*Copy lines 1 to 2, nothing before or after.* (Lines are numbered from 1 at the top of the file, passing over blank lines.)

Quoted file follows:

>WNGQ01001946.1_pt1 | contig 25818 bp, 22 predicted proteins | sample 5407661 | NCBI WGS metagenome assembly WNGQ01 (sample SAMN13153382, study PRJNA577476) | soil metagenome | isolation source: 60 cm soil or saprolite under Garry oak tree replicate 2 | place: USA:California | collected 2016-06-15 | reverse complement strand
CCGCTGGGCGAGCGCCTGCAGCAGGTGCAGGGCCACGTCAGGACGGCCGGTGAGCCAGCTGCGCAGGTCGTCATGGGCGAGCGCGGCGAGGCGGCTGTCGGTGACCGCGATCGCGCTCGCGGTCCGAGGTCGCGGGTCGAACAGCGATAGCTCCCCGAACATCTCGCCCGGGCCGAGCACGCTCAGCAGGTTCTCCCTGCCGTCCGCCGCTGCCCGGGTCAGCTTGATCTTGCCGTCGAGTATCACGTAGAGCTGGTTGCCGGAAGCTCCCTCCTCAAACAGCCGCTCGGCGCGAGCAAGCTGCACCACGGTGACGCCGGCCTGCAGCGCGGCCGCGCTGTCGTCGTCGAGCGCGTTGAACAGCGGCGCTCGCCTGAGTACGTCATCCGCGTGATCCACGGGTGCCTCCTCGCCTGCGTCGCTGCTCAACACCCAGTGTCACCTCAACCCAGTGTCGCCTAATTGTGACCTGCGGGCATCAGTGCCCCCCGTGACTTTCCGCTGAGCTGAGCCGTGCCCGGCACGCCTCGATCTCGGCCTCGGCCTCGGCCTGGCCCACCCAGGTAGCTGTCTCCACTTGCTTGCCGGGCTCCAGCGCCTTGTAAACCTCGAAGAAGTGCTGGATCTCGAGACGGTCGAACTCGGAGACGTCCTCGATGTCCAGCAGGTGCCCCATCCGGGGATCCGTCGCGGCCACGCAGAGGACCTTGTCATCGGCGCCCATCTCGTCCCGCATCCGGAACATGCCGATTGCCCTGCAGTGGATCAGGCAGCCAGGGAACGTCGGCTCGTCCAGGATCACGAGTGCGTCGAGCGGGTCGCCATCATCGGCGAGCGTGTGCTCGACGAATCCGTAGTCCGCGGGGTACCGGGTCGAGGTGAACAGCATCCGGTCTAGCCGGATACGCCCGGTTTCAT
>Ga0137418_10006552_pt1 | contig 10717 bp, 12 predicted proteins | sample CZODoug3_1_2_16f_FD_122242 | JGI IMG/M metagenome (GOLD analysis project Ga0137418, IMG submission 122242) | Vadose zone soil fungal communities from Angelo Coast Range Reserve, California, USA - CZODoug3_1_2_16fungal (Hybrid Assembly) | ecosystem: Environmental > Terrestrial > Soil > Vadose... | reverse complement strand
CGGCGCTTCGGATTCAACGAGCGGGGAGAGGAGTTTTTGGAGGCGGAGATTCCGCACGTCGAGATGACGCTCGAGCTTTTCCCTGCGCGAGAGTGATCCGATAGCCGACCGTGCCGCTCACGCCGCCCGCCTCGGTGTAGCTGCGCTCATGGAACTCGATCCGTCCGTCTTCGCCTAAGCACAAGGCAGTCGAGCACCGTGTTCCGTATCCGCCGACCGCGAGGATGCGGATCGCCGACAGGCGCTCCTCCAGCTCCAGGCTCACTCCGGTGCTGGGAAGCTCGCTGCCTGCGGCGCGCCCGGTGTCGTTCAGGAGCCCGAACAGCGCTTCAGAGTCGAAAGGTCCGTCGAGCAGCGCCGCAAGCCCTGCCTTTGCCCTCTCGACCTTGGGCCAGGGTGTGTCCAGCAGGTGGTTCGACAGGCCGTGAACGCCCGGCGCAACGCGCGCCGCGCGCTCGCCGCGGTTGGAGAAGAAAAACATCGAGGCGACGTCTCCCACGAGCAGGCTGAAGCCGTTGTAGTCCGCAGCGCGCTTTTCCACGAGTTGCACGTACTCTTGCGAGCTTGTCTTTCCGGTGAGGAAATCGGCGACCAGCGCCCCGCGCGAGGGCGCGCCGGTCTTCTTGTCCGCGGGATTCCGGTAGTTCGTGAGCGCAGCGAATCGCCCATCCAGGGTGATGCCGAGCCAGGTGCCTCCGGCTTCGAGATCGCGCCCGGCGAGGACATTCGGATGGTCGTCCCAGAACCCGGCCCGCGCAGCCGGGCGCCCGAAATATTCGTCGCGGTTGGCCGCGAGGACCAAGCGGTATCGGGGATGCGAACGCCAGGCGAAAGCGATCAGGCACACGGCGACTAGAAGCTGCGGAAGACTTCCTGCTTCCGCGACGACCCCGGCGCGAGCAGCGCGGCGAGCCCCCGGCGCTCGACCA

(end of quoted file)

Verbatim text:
>WNGQ01001946.1_pt1 | contig 25818 bp, 22 predicted proteins | sample 5407661 | NCBI WGS metagenome assembly WNGQ01 (sample SAMN13153382, study PRJNA577476) | soil metagenome | isolation source: 60 cm soil or saprolite under Garry oak tree replicate 2 | place: USA:California | collected 2016-06-15 | reverse complement strand
CCGCTGGGCGAGCGCCTGCAGCAGGTGCAGGGCCACGTCAGGACGGCCGGTGAGCCAGCTGCGCAGGTCGTCATGGGCGAGCGCGGCGAGGCGGCTGTCGGTGACCGCGATCGCGCTCGCGGTCCGAGGTCGCGGGTCGAACAGCGATAGCTCCCCGAACATCTCGCCCGGGCCGAGCACGCTCAGCAGGTTCTCCCTGCCGTCCGCCGCTGCCCGGGTCAGCTTGATCTTGCCGTCGAGTATCACGTAGAGCTGGTTGCCGGAAGCTCCCTCCTCAAACAGCCGCTCGGCGCGAGCAAGCTGCACCACGGTGACGCCGGCCTGCAGCGCGGCCGCGCTGTCGTCGTCGAGCGCGTTGAACAGCGGCGCTCGCCTGAGTACGTCATCCGCGTGATCCACGGGTGCCTCCTCGCCTGCGTCGCTGCTCAACACCCAGTGTCACCTCAACCCAGTGTCGCCTAATTGTGACCTGCGGGCATCAGTGCCCCCCGTGACTTTCCGCTGAGCTGAGCCGTGCCCGGCACGCCTCGATCTCGGCCTCGGCCTCGGCCTGGCCCACCCAGGTAGCTGTCTCCACTTGCTTGCCGGGCTCCAGCGCCTTGTAAACCTCGAAGAAGTGCTGGATCTCGAGACGGTCGAACTCGGAGACGTCCTCGATGTCCAGCAGGTGCCCCATCCGGGGATCCGTCGCGGCCACGCAGAGGACCTTGTCATCGGCGCCCATCTCGTCCCGCATCCGGAACATGCCGATTGCCCTGCAGTGGATCAGGCAGCCAGGGAACGTCGGCTCGTCCAGGATCACGAGTGCGTCGAGCGGGTCGCCATCATCGGCGAGCGTGTGCTCGACGAATCCGTAGTCCGCGGGGTACCGGGTCGAGGTGAACAGCATCCGGTCTAGCCGGATACGCCCGGTTTCAT